Speed Reads

Crisis in Iraq

The fight for Mosul continues, with the last bridge in the city destroyed by an airstrike

In an attempt to keep the Islamic State from moving reinforcements across Mosul, Iraq, the city's last remaining bridge was destroyed on Monday.

ISIS captured Mosul in June 2014, and the battle to take it back began four months ago. The Tigris River flows through Mosul, and there were once five bridges spanning the waterway; all of them have been hit by airstrikes in order to keep ISIS from using them. The bridge was built after World War I by the British during their occupation, and the government of Iraq will replace it when ISIS "has been defeated," U.S. Air Force Col. John Dorrian, spokesman for the U.S.-led coalition, told The Washington Post.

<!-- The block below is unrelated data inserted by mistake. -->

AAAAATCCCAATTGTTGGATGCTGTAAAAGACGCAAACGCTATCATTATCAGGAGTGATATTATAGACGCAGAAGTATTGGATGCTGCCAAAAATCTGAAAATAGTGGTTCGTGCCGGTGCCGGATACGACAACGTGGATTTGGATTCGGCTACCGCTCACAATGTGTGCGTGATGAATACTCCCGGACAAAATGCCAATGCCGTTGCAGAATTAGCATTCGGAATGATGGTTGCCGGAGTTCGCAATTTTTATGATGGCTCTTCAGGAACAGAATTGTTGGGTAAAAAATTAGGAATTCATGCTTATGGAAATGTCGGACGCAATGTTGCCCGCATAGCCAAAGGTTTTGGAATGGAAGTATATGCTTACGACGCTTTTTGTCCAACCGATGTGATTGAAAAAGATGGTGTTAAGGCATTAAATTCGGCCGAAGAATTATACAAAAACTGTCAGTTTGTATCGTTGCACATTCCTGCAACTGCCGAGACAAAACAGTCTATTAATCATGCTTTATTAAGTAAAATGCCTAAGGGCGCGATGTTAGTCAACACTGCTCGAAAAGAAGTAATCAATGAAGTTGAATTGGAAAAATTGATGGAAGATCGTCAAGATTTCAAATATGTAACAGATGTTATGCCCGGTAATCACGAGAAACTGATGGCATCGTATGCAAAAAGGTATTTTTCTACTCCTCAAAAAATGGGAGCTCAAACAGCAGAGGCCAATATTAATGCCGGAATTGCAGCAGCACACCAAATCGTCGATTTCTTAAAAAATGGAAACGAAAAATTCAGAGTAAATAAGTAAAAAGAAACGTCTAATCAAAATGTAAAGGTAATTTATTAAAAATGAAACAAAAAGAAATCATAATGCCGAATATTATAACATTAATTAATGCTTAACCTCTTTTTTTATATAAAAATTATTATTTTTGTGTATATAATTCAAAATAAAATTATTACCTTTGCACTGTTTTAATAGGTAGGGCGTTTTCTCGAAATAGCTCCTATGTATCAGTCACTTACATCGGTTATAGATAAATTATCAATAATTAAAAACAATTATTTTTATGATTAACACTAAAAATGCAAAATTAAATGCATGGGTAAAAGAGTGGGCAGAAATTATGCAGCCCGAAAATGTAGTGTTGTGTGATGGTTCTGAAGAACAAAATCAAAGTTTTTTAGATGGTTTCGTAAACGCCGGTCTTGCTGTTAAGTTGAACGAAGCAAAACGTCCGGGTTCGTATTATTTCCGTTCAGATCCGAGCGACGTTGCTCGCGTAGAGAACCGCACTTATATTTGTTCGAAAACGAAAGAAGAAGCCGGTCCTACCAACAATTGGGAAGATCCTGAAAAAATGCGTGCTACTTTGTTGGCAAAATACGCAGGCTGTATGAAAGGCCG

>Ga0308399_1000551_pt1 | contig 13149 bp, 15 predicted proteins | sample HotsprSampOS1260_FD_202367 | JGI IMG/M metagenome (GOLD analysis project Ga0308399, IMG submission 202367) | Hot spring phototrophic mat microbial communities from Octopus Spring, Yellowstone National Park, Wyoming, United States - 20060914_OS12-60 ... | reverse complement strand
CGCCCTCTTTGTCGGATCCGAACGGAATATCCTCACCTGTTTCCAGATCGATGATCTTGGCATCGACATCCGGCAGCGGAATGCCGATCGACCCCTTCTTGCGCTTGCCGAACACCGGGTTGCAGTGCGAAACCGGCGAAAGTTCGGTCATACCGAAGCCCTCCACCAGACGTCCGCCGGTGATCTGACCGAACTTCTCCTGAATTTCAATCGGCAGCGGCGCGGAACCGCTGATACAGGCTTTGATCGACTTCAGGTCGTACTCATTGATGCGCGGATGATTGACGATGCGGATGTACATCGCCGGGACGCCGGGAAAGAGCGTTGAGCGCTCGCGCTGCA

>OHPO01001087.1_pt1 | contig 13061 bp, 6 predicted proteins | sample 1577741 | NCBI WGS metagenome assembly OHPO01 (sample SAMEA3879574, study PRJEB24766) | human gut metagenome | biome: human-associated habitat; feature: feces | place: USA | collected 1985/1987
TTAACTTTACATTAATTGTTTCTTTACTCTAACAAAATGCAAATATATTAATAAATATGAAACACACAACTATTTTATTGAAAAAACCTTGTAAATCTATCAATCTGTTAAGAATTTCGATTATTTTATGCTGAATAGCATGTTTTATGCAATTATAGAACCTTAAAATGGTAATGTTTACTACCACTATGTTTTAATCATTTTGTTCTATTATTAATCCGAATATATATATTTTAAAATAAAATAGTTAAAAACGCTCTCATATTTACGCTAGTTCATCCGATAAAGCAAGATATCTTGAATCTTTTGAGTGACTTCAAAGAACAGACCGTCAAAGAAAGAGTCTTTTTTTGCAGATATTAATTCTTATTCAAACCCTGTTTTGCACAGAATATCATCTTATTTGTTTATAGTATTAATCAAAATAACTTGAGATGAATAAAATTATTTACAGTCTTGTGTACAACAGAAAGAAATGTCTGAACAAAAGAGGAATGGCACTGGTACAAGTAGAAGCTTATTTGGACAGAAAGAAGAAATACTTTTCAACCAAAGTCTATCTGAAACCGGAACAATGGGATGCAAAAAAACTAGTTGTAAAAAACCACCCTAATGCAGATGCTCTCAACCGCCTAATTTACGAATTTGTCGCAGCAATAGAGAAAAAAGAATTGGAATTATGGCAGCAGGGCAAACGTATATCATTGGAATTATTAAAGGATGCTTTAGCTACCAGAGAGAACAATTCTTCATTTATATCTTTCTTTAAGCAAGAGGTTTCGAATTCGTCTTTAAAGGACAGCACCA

Mosul is the second-largest city in Iraq, and the lack of bridges could make it more difficult for residents to escape; over the past four months, more than 60,000 people have fled the fighting.